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Pain Management and Faith

Doctorpedia Editorial Team Doctorpedia Editorial Team April 2, 2021
Medically reviewed by Susan Kerrigan, MD and Marianne Madsen

The physical feeling we call “pain” is actually made up of many different factors. Many of these factors are not even physical, so this feeling cannot be understood if we look at it in a simplistic way. The experience of physical pain can be affected by stressors that are familial, cultural, and even socio-economic. Recent studies have even shown that depression and anxiety can cause physical pain to be more intense and that physical and emotional pain have a cyclical pattern that creates a mutually reinforcing relationship causing greater emotional and physical pain. 

 

To relieve pain, doctors and patients should not only look at the physical aspects of this feeling, but they must, together, look deeper into all areas of a person’s life to find the causes of pain. This investigation includes looking into behavioral, emotional, and even faithful aspects of life. By tapping into these areas, lives can be changed, and pain can be relieved, by giving a patient better coping strategies. Of course, pain-relieving medications and other medical interventions that relieve pain are also very important, but the psychosocial factor is not one to be overlooked. 

 

Many researchers suggest the biopsychosocial social model (BPSSM) as a comprehensive framework to understand how an individuals’ biological, psychological, sociological, and religious experiences are connected to their pain and the potential impact these variables may have. Practicing religion typically results in positive experiences towards pain management.

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Pain - Definition

Pain - Definition

In fact, research shows that people who are religious are less likely to have pain and fatigue. In a study of 37,000 people, 15 years of age or older, who suffered from fibromyalgia, back pain, migraine headaches, and chronic fatigue syndrome, those who were spiritual but not affiliated with regular worship attendance were more likely to have those conditions. Pain sufferers who were both religious and spiritual were more likely to have better psychological wellbeing and use more positive coping strategies such as prayer and spiritual support to handle the pain.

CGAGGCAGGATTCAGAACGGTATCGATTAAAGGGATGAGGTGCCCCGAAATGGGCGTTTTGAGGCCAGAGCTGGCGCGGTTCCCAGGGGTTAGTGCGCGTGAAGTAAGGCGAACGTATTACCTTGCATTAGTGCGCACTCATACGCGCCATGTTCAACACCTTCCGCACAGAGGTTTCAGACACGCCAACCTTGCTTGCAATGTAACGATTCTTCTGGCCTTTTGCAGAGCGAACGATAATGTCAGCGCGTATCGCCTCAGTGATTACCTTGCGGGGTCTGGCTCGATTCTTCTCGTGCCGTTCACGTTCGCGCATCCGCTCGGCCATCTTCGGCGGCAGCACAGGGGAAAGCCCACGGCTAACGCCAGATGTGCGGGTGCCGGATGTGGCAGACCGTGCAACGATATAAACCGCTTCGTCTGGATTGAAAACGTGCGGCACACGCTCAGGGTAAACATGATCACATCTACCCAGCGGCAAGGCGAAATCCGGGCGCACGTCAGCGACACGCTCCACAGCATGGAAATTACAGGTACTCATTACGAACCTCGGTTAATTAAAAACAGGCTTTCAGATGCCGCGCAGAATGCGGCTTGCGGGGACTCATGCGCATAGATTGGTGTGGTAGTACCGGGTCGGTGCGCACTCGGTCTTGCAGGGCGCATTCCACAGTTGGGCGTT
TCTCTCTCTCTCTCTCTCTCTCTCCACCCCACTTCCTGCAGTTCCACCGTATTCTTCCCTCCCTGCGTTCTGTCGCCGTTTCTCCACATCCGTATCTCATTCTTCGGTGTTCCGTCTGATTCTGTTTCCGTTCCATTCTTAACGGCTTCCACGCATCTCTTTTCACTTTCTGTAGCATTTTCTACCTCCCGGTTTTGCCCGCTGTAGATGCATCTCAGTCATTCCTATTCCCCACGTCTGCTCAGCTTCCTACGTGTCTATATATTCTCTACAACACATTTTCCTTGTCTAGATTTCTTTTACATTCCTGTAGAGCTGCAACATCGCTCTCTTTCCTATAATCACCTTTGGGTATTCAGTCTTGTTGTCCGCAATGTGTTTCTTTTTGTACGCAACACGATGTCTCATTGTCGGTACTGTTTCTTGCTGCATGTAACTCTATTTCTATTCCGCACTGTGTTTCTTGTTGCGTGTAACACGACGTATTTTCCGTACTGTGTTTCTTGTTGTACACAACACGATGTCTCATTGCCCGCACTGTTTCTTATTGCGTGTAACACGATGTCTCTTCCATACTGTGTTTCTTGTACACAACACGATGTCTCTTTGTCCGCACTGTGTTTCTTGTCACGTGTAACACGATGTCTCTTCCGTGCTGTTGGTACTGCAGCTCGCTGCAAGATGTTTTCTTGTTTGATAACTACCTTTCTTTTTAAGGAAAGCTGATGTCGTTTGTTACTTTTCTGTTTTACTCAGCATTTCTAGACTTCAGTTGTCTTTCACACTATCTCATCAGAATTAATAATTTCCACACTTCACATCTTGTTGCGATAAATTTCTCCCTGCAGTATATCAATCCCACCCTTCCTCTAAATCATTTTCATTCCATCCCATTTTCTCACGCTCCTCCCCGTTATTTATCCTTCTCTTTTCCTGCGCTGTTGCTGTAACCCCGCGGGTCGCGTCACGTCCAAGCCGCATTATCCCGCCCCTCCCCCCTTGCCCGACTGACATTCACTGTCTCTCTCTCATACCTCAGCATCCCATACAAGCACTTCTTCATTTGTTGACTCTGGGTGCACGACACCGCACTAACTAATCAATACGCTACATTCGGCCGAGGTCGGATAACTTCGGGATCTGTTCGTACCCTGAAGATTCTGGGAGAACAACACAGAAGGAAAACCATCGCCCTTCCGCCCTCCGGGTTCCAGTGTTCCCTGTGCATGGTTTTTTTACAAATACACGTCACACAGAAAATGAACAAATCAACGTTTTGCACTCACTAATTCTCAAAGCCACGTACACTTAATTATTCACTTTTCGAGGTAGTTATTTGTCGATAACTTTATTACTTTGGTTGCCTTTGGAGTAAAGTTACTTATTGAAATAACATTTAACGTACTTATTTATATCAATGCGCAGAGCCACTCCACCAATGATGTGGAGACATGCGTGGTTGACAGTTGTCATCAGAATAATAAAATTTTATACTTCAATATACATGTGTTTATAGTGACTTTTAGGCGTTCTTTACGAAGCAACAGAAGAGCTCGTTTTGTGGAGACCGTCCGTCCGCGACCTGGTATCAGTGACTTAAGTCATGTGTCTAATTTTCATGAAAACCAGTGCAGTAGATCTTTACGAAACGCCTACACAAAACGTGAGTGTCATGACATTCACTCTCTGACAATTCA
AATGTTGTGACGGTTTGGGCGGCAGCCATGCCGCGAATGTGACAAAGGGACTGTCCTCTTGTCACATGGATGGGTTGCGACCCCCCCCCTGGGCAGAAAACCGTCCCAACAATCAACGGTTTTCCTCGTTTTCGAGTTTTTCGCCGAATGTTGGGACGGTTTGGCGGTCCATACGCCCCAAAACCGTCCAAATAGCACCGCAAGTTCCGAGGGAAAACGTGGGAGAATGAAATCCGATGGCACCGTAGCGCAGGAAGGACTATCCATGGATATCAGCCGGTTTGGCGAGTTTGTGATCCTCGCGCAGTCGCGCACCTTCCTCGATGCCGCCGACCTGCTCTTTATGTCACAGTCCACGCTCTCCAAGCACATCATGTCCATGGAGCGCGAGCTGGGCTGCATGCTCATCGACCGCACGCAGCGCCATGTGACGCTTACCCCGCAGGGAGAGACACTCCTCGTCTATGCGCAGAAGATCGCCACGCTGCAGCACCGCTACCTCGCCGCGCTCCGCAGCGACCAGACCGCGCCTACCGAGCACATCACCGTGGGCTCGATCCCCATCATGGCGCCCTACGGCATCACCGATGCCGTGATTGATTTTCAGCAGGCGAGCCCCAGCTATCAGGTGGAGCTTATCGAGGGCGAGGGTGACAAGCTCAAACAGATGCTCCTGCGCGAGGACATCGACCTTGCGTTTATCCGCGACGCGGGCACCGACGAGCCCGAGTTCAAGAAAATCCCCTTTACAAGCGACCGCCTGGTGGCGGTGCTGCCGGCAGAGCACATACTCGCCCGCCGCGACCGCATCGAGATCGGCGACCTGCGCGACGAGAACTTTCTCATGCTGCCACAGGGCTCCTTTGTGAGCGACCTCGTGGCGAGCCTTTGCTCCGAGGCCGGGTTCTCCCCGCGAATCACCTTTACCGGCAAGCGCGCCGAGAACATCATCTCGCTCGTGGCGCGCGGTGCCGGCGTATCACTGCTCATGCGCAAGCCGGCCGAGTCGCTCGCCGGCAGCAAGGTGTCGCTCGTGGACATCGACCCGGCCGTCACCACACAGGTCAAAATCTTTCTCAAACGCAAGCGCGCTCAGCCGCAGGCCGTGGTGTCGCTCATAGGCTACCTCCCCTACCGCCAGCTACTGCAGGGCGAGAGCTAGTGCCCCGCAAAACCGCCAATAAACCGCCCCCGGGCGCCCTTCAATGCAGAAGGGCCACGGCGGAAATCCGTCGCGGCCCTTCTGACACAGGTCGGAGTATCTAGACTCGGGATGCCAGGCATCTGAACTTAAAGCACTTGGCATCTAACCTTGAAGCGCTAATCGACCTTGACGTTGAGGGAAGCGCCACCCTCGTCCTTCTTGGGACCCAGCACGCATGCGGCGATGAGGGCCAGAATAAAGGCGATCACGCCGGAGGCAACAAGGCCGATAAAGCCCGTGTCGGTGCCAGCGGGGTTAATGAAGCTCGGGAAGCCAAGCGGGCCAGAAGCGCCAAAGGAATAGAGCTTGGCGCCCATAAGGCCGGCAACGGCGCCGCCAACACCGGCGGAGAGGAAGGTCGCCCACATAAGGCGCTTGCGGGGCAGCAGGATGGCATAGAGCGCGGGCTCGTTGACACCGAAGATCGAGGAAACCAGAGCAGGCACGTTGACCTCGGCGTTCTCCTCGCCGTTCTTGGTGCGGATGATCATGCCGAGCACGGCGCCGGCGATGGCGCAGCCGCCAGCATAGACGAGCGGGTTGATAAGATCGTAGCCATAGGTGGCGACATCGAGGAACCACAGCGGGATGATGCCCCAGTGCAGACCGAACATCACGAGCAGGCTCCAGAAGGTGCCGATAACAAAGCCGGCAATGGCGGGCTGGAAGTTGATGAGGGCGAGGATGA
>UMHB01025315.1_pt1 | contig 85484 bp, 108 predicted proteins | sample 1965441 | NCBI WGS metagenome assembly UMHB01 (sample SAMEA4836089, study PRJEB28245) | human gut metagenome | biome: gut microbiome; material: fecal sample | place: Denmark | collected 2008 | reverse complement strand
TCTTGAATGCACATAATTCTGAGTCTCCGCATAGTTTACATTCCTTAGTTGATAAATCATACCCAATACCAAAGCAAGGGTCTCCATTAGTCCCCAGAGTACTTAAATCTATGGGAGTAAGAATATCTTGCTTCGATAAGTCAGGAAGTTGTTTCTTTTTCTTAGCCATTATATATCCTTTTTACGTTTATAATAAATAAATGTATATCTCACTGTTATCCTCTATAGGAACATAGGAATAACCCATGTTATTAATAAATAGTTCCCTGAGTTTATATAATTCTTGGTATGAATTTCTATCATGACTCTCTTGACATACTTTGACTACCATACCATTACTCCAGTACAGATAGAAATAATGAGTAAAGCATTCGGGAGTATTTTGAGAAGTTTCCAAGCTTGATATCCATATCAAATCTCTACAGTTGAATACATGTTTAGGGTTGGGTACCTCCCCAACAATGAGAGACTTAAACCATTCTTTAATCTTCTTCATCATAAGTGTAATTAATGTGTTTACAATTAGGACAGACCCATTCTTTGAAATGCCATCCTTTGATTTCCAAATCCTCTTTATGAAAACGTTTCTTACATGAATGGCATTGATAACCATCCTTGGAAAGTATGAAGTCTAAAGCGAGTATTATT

Additionally, in a meta analysis of 147 independent studies of religiousness and depressive symptoms, religion appeared to protect against depression, especially in times of major stress. In other correlational studies, individuals who are strong religiously and spiritually were found to be healthier both psychologically and physically. In patients with chronic illness, those who reported that they were more spiritual were also able to respond more positively in terms of mental health. 

 

Faith and religion positively correlate to mental and physical health. While the journey may be tough to go through, religion and spirituality can become a coping method to bring individuals through their journey in a more positive way. Therefore, when looking into physical pain, it is important not to forget the emotional and psychological aspects of pain. By doing so, the patient may feel a much greater source of support along the way to recovery.

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